On a day where he was sent to the stands and saw his Wexford team fight-back to claim a draw, manager Davy Fitzgerald said he was pleased with the spirit shown to claim a share of the spoils.

Playing into a first-half breeze, the visitors found themselves trailing by six points at the interval, and that lead was pushed out to seven points at one stage before the Yellowbellies roared back into the contest to register their second successive draw in the Leinster championship.

It was a point that looked unlikely for a large portion of the game, but Fitzgerald insists he can never be happy in failing to win.

"I go out to win hurling games," he told RTÉ Sport’s Marty Morrissey. "That is very important to me. But what I'm happy with is the manner in which our lads fought. I thought it was incredible.

"We missed a lot of easy scores out there today. We still kept going. If you're involved with any team then that is what you want."

Barely 10 minutes had elapsed in the second half before the former Clare manager was banished to the stands by referee Johnny Murphy for reacting strongly on the sideline after it appeared defender Damien Reck had been taken out with a third-man tackle.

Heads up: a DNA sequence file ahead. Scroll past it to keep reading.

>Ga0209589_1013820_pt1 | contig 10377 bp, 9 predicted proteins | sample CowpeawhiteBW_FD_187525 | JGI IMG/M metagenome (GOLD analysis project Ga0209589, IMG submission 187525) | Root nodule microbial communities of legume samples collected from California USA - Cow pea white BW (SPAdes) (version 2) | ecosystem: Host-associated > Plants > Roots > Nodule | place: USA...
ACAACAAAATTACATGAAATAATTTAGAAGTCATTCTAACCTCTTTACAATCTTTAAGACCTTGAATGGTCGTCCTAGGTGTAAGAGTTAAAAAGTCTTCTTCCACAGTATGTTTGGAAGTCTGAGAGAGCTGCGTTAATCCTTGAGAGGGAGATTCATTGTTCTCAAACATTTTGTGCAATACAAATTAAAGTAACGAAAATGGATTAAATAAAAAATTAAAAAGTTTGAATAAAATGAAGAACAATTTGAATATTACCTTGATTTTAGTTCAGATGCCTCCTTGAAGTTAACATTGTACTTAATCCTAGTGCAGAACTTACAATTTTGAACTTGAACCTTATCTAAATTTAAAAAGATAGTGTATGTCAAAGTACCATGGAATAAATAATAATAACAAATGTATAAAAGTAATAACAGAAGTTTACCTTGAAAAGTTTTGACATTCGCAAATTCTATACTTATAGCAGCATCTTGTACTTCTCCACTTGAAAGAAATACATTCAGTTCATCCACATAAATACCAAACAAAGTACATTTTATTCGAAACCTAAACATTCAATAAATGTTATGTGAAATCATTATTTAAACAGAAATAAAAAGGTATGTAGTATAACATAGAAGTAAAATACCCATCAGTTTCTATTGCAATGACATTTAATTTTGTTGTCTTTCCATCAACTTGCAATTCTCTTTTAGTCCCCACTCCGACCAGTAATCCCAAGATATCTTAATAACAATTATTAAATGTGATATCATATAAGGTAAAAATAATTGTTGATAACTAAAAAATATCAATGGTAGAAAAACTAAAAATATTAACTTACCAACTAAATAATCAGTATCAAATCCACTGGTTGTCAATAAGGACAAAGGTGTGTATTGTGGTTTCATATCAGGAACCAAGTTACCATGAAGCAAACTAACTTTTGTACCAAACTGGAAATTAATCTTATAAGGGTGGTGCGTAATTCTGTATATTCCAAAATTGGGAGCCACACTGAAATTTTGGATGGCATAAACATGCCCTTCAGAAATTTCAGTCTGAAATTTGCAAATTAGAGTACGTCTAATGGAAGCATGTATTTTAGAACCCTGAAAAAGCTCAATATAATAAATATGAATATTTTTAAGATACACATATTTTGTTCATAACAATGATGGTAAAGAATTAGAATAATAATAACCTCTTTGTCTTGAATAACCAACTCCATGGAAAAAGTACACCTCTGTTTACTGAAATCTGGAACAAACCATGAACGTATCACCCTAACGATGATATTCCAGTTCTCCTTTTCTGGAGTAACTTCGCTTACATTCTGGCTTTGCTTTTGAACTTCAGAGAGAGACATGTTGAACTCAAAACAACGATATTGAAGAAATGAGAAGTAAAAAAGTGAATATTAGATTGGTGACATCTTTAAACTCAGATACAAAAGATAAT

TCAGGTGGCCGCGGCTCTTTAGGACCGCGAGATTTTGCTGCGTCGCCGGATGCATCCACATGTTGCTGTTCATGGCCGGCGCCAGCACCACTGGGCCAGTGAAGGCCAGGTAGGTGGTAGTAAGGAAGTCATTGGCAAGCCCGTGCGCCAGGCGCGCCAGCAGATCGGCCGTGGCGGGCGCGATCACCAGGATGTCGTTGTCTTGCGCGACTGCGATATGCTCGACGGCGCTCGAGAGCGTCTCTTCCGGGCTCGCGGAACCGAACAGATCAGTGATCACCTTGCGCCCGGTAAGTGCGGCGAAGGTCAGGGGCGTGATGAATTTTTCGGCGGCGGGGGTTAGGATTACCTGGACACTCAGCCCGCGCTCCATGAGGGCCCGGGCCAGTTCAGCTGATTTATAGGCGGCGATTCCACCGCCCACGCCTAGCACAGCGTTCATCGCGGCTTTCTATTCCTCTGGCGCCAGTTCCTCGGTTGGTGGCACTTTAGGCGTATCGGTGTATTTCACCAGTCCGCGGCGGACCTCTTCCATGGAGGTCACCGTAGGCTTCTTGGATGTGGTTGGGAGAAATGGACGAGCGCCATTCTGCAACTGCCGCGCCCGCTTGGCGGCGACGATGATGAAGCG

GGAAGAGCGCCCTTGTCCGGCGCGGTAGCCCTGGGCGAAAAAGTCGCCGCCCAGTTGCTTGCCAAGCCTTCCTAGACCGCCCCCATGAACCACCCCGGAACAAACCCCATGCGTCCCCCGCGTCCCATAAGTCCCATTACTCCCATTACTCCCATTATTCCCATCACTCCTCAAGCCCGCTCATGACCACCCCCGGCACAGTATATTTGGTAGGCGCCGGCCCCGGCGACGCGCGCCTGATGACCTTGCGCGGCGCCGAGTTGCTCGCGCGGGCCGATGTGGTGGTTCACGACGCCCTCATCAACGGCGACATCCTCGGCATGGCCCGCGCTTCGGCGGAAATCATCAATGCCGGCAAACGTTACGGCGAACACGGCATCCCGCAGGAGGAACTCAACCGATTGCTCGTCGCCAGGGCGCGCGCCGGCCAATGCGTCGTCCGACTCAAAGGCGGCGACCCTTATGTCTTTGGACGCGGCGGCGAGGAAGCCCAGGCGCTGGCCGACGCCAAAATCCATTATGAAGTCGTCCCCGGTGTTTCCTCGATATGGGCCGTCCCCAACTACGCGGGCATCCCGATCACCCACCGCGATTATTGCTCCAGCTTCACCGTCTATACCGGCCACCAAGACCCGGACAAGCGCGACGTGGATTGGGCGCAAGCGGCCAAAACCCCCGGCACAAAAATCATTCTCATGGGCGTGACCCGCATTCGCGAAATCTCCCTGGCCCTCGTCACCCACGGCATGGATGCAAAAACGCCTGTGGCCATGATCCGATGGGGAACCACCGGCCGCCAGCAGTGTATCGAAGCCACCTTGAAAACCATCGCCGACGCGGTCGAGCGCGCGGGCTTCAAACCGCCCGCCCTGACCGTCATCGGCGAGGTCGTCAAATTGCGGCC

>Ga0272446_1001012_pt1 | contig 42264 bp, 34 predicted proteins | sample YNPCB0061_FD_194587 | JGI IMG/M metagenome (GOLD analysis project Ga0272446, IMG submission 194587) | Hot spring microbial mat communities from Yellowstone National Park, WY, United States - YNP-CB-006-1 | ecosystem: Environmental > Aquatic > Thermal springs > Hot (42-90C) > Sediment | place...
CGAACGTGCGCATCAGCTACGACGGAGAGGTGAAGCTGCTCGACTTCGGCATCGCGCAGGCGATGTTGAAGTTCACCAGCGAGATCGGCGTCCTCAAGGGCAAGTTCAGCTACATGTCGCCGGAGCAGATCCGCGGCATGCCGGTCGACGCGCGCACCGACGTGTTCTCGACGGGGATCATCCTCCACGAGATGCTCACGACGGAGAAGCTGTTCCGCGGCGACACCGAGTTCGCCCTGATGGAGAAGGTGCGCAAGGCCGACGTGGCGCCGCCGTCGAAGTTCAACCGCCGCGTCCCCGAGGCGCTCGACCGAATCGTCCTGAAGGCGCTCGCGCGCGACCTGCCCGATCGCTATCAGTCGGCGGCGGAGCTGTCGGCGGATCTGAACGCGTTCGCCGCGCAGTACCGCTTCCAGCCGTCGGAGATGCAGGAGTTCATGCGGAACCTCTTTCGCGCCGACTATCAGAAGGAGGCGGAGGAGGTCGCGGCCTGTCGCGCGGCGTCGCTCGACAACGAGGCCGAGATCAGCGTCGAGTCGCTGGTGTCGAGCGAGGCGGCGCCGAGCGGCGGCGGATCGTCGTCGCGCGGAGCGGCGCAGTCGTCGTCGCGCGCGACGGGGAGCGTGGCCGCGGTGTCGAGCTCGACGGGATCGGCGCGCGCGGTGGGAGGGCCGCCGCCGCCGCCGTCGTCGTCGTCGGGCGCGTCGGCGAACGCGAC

I didn't abuse him [linesman], but I said that is not acceptable enough because it led to a point

Fitzgerald insists it wasn’t a first-time offence against his corner-back.

"It is the second time we have played here and Damien Reck has been taken out off the ball twice," he said. "I can't let that go. I didn't abuse him, but I said that is not acceptable enough because it led to a point.

"There will be certain guys punished and certain guys never punished. It's over now, I'm happy with today. That is a great fighting display up here. Galway are a top class team and we came up and gave them everything. We were unlucky at the end not to come away with a good result."

Wexford’s tactical approach has again come under scrutiny under Fitzgerald’s stewardship, with long-time Wexford hurling supporter Jim Bolger earlier this week urging his county to adopt a more traditional style of play.

The multiple Classic-winning horse-racing trainer said the short game is energy sapping, risky and "makes no sense".

"If someone can't work that out for themselves in a managerial position there's not much I can do about it," he told RTÉ Sport.

I'll worry about the hurling and let other people worry about their sports

Fitzgerald today however hit back at such claims and is adamant his approach has helped Wexford become a more credible team.

"If they want that, they might get what has happened over the last number of years. I want this team to be competitive. They play some great stuff. I'll worry about the hurling and let other people worry about their sports. That is important."